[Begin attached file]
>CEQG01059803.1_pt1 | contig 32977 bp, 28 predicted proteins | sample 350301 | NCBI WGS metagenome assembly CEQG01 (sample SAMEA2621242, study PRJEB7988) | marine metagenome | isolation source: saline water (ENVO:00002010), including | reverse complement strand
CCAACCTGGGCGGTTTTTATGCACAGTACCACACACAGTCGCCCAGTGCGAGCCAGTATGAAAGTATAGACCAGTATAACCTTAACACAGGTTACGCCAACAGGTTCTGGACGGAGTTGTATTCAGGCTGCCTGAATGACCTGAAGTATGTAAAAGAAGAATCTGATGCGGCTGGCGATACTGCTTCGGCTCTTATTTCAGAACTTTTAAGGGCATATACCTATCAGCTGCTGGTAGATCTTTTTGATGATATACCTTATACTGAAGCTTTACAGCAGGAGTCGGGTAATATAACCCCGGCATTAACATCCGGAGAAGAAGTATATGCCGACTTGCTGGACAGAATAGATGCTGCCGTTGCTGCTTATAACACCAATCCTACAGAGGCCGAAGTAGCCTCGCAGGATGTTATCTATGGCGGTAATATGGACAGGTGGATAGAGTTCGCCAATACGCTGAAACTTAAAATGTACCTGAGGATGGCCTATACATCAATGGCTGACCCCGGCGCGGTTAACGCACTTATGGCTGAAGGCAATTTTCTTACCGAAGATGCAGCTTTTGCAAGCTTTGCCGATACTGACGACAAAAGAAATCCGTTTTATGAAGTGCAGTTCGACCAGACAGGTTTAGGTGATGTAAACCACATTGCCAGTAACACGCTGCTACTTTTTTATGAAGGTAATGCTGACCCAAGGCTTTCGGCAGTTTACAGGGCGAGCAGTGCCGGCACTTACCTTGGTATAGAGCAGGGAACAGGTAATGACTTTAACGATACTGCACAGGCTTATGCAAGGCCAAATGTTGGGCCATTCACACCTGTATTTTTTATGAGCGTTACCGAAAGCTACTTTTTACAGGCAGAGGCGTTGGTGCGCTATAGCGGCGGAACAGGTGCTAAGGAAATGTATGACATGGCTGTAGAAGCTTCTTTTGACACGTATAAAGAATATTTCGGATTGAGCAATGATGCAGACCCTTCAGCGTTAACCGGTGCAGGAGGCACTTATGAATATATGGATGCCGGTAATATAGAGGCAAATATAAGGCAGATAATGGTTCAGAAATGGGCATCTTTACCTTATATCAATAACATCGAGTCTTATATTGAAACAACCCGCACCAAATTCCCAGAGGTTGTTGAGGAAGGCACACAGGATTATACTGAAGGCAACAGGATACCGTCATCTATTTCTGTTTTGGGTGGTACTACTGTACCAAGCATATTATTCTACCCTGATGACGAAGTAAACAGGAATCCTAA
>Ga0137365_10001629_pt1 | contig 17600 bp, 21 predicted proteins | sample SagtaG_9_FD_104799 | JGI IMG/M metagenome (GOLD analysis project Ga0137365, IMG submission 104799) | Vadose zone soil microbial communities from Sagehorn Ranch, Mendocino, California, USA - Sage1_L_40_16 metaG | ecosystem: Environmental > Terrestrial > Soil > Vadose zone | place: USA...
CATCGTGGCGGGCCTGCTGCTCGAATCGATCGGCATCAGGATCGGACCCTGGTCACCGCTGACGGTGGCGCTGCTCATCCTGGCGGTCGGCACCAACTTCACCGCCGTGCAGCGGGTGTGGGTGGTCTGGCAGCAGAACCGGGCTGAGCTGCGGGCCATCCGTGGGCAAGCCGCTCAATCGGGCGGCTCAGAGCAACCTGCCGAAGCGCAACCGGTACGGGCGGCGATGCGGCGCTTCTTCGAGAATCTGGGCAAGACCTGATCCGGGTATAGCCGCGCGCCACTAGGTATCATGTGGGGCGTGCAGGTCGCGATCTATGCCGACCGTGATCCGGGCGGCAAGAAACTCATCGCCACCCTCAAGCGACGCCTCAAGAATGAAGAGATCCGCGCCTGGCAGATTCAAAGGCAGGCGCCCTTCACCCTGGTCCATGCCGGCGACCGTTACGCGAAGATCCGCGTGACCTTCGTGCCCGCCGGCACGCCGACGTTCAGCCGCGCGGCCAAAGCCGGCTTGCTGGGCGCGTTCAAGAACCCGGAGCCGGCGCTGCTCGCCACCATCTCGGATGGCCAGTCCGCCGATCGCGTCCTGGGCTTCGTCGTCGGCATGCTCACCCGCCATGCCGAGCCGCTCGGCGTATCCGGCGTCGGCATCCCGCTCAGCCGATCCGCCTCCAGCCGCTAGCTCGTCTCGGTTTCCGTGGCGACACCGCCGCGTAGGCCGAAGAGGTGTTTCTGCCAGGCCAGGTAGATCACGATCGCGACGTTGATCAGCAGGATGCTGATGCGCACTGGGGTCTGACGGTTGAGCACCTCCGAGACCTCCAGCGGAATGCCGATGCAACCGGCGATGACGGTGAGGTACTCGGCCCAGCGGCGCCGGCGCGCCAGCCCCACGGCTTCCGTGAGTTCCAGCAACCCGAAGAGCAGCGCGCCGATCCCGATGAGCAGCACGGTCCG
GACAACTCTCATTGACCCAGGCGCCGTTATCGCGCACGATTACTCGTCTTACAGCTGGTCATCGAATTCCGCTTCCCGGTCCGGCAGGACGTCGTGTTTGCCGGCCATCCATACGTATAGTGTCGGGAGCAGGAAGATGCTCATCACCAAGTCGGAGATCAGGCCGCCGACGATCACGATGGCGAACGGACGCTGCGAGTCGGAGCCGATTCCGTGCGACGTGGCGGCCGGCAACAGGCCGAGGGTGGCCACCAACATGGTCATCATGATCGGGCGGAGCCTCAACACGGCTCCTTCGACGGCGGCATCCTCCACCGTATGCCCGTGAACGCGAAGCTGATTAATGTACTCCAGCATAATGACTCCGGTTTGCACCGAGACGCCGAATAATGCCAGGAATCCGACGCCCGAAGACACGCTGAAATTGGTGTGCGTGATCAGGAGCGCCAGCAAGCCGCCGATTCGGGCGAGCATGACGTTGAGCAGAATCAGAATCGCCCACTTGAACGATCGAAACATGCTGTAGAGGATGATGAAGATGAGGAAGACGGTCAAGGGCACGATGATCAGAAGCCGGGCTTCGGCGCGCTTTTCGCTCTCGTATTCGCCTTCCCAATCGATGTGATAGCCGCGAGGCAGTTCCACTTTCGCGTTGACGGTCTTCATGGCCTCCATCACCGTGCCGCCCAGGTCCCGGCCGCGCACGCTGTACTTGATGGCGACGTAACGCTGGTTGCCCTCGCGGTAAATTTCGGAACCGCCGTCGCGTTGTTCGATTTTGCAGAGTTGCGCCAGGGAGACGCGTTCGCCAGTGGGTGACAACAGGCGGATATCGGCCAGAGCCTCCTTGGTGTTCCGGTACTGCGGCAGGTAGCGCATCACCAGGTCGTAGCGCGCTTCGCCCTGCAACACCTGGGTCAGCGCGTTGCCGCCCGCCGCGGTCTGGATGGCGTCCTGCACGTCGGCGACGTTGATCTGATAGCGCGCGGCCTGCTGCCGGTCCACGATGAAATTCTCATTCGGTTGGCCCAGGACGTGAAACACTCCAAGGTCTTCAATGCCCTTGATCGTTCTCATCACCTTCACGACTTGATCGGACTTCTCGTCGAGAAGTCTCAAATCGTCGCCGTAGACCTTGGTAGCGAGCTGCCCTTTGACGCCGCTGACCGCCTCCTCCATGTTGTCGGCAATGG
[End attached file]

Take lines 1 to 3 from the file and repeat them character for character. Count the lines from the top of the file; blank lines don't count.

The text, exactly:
>CEQG01059803.1_pt1 | contig 32977 bp, 28 predicted proteins | sample 350301 | NCBI WGS metagenome assembly CEQG01 (sample SAMEA2621242, study PRJEB7988) | marine metagenome | isolation source: saline water (ENVO:00002010), including | reverse complement strand
CCAACCTGGGCGGTTTTTATGCACAGTACCACACACAGTCGCCCAGTGCGAGCCAGTATGAAAGTATAGACCAGTATAACCTTAACACAGGTTACGCCAACAGGTTCTGGACGGAGTTGTATTCAGGCTGCCTGAATGACCTGAAGTATGTAAAAGAAGAATCTGATGCGGCTGGCGATACTGCTTCGGCTCTTATTTCAGAACTTTTAAGGGCATATACCTATCAGCTGCTGGTAGATCTTTTTGATGATATACCTTATACTGAAGCTTTACAGCAGGAGTCGGGTAATATAACCCCGGCATTAACATCCGGAGAAGAAGTATATGCCGACTTGCTGGACAGAATAGATGCTGCCGTTGCTGCTTATAACACCAATCCTACAGAGGCCGAAGTAGCCTCGCAGGATGTTATCTATGGCGGTAATATGGACAGGTGGATAGAGTTCGCCAATACGCTGAAACTTAAAATGTACCTGAGGATGGCCTATACATCAATGGCTGACCCCGGCGCGGTTAACGCACTTATGGCTGAAGGCAATTTTCTTACCGAAGATGCAGCTTTTGCAAGCTTTGCCGATACTGACGACAAAAGAAATCCGTTTTATGAAGTGCAGTTCGACCAGACAGGTTTAGGTGATGTAAACCACATTGCCAGTAACACGCTGCTACTTTTTTATGAAGGTAATGCTGACCCAAGGCTTTCGGCAGTTTACAGGGCGAGCAGTGCCGGCACTTACCTTGGTATAGAGCAGGGAACAGGTAATGACTTTAACGATACTGCACAGGCTTATGCAAGGCCAAATGTTGGGCCATTCACACCTGTATTTTTTATGAGCGTTACCGAAAGCTACTTTTTACAGGCAGAGGCGTTGGTGCGCTATAGCGGCGGAACAGGTGCTAAGGAAATGTATGACATGGCTGTAGAAGCTTCTTTTGACACGTATAAAGAATATTTCGGATTGAGCAATGATGCAGACCCTTCAGCGTTAACCGGTGCAGGAGGCACTTATGAATATATGGATGCCGGTAATATAGAGGCAAATATAAGGCAGATAATGGTTCAGAAATGGGCATCTTTACCTTATATCAATAACATCGAGTCTTATATTGAAACAACCCGCACCAAATTCCCAGAGGTTGTTGAGGAAGGCACACAGGATTATACTGAAGGCAACAGGATACCGTCATCTATTTCTGTTTTGGGTGGTACTACTGTACCAAGCATATTATTCTACCCTGATGACGAAGTAAACAGGAATCCTAA
>Ga0137365_10001629_pt1 | contig 17600 bp, 21 predicted proteins | sample SagtaG_9_FD_104799 | JGI IMG/M metagenome (GOLD analysis project Ga0137365, IMG submission 104799) | Vadose zone soil microbial communities from Sagehorn Ranch, Mendocino, California, USA - Sage1_L_40_16 metaG | ecosystem: Environmental > Terrestrial > Soil > Vadose zone | place: USA...